The valley of the Copán River was first built with stones in the 9th century BC. In 159 was for the first time a kingdom located in the area. This was in the 5th century one of the most important Mayan cities. Since the 9th century to century the kingdom was governed by a single kingdom called Xukpi, which means "Maize Bundle". Copán, Oxwitik then called, was one of the most powerful Mayan cities. Because the board a long time lay in the hands of the same dynasty, came to the city of great economic prosperity. Oxwitik was founded in a hilly area was fertile by the presence of a tributary of the motagua: the Copán. Unlike most other great Maya cities Oxwitik struggled with a lack of limestone for the building could be used. We therefore made use of clay, lime, and the few that was available was used for a protective plaster to be applied on floors and exterior. From the year 1000 the population began to decline significantly. The cause thereof is not known. One theory is increasingly accepted that drought was the cause of the decline of the Maya, and therefore of Copán. Copán was located in an area where no large rivers flooded, the river Copan was dependent on rainfall. A study of soil samples showed that around the year 900 a drought occurred. It could be that the river was so dry and that the reservoirs in Copán no longer could be filled. Then in the 16th century, the Spaniards set foot through the valley was only a handful of farmers lived.
A unique structure is a hieroglyphic staircase, built along a 30 meter high pyramid. This staircase is lined with the longest cartoon of the Americas: more than 2000 hieroglyphs in the 72 steps of the staircase carved. Here is the history of the Copan dynasty to read. Through these hieroglyphics could much of the history of Copán studied. There are also sculptures made by the various princes of the dynasty imagine. The restoration of this stage has lasted nearly a century.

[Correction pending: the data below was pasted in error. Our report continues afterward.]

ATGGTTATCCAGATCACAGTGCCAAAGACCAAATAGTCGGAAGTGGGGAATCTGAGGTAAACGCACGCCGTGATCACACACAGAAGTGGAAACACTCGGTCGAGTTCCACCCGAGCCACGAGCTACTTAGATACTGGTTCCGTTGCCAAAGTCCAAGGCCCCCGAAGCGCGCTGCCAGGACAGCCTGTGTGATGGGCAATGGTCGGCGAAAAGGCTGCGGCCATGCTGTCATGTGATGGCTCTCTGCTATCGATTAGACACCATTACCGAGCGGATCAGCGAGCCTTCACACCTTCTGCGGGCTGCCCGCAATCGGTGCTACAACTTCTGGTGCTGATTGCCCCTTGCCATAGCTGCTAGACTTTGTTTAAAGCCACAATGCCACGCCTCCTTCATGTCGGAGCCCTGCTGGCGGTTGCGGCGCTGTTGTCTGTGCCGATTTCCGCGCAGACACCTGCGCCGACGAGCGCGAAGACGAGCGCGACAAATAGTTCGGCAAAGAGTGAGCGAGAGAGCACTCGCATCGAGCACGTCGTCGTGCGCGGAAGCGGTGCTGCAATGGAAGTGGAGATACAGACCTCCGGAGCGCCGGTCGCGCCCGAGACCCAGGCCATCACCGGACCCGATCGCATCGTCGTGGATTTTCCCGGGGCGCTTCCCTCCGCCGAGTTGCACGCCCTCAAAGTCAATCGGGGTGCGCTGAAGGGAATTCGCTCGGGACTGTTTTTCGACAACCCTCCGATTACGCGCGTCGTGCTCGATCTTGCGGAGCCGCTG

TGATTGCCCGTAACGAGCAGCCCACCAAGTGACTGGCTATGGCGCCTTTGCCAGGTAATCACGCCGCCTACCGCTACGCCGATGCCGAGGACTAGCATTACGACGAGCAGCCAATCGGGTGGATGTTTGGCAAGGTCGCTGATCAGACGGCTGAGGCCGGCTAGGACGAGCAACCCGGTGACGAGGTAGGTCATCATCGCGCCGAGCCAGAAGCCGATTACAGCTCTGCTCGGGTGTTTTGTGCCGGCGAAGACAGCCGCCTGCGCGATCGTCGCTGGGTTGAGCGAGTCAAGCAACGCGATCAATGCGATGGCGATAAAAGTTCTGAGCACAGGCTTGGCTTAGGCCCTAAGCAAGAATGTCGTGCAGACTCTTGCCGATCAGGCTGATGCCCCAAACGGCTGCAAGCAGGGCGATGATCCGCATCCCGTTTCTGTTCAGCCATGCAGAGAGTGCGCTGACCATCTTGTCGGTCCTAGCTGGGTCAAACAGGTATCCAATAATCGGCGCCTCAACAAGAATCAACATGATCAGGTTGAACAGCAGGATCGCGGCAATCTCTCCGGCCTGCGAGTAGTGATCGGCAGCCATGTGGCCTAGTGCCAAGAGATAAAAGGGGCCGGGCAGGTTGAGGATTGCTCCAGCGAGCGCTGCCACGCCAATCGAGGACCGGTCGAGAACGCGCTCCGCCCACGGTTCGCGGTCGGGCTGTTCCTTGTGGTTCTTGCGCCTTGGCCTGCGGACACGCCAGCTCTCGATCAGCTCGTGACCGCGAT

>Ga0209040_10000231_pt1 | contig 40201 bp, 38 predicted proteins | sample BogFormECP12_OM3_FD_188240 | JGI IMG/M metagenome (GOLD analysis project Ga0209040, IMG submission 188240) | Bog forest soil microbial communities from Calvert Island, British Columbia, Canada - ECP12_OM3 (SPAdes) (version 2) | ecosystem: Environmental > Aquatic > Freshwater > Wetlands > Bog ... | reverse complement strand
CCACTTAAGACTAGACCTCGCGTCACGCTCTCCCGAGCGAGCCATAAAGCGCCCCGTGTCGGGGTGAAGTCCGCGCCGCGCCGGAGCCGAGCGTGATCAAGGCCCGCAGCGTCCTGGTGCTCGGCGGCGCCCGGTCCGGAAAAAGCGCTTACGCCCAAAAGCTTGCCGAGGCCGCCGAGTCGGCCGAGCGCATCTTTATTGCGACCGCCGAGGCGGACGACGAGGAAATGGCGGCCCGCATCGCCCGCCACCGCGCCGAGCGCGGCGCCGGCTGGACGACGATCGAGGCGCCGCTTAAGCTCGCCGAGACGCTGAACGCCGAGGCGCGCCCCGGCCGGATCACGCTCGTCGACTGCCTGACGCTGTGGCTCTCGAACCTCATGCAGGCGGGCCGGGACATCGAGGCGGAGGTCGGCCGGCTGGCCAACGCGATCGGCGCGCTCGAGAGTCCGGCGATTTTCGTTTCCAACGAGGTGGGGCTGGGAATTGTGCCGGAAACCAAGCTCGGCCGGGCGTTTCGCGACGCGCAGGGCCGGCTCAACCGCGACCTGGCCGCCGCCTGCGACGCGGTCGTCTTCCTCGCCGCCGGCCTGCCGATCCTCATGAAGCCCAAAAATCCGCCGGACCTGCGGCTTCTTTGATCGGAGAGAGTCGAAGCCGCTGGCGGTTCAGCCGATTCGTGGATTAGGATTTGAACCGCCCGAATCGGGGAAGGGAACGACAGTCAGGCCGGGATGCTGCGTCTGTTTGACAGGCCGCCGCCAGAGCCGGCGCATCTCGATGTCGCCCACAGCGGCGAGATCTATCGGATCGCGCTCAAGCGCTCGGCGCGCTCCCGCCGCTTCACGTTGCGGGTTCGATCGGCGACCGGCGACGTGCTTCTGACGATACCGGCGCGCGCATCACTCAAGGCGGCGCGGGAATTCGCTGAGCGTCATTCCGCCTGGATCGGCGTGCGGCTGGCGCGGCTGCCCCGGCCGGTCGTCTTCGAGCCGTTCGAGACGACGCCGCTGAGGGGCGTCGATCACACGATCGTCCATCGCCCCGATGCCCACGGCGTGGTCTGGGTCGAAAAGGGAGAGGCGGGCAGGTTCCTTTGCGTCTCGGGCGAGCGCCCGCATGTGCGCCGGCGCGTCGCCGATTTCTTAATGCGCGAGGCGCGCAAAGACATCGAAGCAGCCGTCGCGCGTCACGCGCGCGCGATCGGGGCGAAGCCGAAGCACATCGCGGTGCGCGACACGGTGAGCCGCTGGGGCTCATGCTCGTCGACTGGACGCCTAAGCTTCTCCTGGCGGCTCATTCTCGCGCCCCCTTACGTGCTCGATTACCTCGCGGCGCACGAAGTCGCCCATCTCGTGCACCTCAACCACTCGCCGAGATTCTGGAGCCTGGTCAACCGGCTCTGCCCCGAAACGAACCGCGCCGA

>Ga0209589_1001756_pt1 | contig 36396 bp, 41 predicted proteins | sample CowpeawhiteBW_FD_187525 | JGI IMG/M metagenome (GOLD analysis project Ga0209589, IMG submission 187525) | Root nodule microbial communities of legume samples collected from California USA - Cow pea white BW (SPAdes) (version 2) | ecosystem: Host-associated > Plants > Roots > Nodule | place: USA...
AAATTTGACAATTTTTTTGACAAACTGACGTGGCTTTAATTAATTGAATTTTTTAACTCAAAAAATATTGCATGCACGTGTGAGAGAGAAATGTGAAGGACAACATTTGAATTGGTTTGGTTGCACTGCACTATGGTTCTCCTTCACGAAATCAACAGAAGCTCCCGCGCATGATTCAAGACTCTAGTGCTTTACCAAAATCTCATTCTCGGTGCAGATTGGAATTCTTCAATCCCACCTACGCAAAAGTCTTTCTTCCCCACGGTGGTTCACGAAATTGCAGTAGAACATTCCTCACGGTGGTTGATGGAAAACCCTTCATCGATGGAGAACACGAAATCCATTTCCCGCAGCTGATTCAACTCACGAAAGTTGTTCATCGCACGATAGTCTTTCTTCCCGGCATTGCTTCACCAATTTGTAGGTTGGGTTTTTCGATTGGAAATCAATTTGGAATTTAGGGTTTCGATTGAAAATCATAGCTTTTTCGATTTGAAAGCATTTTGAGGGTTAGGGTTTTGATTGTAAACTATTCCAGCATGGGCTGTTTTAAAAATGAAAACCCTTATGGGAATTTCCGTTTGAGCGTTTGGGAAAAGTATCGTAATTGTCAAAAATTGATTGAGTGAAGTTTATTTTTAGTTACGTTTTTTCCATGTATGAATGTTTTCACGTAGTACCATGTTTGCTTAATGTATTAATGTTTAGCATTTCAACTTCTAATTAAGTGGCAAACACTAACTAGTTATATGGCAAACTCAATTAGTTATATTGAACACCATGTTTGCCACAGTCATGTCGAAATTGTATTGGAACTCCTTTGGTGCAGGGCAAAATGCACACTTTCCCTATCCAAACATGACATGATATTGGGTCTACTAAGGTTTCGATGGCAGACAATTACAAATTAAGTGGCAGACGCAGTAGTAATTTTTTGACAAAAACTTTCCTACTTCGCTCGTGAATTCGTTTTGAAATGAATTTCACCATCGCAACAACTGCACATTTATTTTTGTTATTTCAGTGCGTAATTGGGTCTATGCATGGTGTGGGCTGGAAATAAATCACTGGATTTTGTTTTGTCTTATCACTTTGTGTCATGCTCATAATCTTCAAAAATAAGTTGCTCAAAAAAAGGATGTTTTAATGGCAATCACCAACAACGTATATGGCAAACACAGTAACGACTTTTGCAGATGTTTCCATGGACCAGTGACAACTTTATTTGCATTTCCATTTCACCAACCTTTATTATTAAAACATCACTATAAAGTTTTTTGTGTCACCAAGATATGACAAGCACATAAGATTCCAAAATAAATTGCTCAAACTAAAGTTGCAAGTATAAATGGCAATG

A remarkable edifice is the ball court. The field is narrow with angled walls. At the sides are six parrot heads, in place of the rings with other ball games fields in Maya cities were found.
The Flashes, Barbara and William, who discovered and uncovered Rosalila, among other features of Copan are still very active in the field. In 2011, for example, Barbara Flash published the Copan Sculpture Museum, published a full color text showing all the exhibits in the Museum, which is the official guide of sorts and on sale at the gift shop and well worth the purchase. I found numerous errors in other books that we book that were published for tourists.
Anyway, on the second floor are several building facades taken from the field to be preserved here. The most famous are the old man's head (Ex#37) from Structure 11, Temple 22 Witz Corners (Ex#41), and Sculptured Doorway (Ex#39), and Scribes House Motif from Las Sepulturas (Ex#42-44), and Temple 22a artwork from Popal Noh (Ex#46-48).
There are numerous masks and statues obviously too fragile to remain in the field although many were found as fill within temple walls. Those which are enclosed in glass or otherwise out of reach of visitors are presumed to be priceless originals. Unfortunately, some of the best works ware carted off to the Peabody Museum or the British Museum, and so are completely detached from the field perspective.
Sorry I forgot the entrance price. I did that a lot in Honduras where everything happens to be very reasonable in price even for Extranjeros like me. Anyway, buy the ticket and get in. This is a beautifully naturally lit museum, where the entrance is like an archeological tunnel.